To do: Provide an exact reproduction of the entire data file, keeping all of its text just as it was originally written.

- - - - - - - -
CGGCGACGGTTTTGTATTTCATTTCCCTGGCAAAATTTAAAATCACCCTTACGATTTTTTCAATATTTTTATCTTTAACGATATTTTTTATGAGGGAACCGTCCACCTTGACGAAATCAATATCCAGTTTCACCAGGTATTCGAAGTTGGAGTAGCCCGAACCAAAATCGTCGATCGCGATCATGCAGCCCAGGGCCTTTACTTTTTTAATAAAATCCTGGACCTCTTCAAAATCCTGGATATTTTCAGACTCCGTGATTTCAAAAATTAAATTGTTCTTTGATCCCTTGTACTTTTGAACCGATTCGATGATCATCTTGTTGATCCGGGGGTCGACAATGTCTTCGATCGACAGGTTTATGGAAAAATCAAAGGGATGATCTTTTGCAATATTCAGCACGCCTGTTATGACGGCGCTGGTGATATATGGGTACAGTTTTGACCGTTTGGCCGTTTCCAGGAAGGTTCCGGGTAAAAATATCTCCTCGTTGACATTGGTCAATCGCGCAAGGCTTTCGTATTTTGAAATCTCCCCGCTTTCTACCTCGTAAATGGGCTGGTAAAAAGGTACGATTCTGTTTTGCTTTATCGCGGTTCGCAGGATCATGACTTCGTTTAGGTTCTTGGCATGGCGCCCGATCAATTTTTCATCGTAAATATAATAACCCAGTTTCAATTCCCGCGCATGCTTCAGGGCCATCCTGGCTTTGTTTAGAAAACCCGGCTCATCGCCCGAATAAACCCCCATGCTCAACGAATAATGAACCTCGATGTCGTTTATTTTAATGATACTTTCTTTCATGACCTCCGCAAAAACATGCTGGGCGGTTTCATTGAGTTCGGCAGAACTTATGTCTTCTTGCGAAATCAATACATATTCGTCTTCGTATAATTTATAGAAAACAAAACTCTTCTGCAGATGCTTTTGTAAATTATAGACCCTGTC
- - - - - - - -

CGGCGACGGTTTTGTATTTCATTTCCCTGGCAAAATTTAAAATCACCCTTACGATTTTTTCAATATTTTTATCTTTAACGATATTTTTTATGAGGGAACCGTCCACCTTGACGAAATCAATATCCAGTTTCACCAGGTATTCGAAGTTGGAGTAGCCCGAACCAAAATCGTCGATCGCGATCATGCAGCCCAGGGCCTTTACTTTTTTAATAAAATCCTGGACCTCTTCAAAATCCTGGATATTTTCAGACTCCGTGATTTCAAAAATTAAATTGTTCTTTGATCCCTTGTACTTTTGAACCGATTCGATGATCATCTTGTTGATCCGGGGGTCGACAATGTCTTCGATCGACAGGTTTATGGAAAAATCAAAGGGATGATCTTTTGCAATATTCAGCACGCCTGTTATGACGGCGCTGGTGATATATGGGTACAGTTTTGACCGTTTGGCCGTTTCCAGGAAGGTTCCGGGTAAAAATATCTCCTCGTTGACATTGGTCAATCGCGCAAGGCTTTCGTATTTTGAAATCTCCCCGCTTTCTACCTCGTAAATGGGCTGGTAAAAAGGTACGATTCTGTTTTGCTTTATCGCGGTTCGCAGGATCATGACTTCGTTTAGGTTCTTGGCATGGCGCCCGATCAATTTTTCATCGTAAATATAATAACCCAGTTTCAATTCCCGCGCATGCTTCAGGGCCATCCTGGCTTTGTTTAGAAAACCCGGCTCATCGCCCGAATAAACCCCCATGCTCAACGAATAATGAACCTCGATGTCGTTTATTTTAATGATACTTTCTTTCATGACCTCCGCAAAAACATGCTGGGCGGTTTCATTGAGTTCGGCAGAACTTATGTCTTCTTGCGAAATCAATACATATTCGTCTTCGTATAATTTATAGAAAACAAAACTCTTCTGCAGATGCTTTTGTAAATTATAGACCCTGTC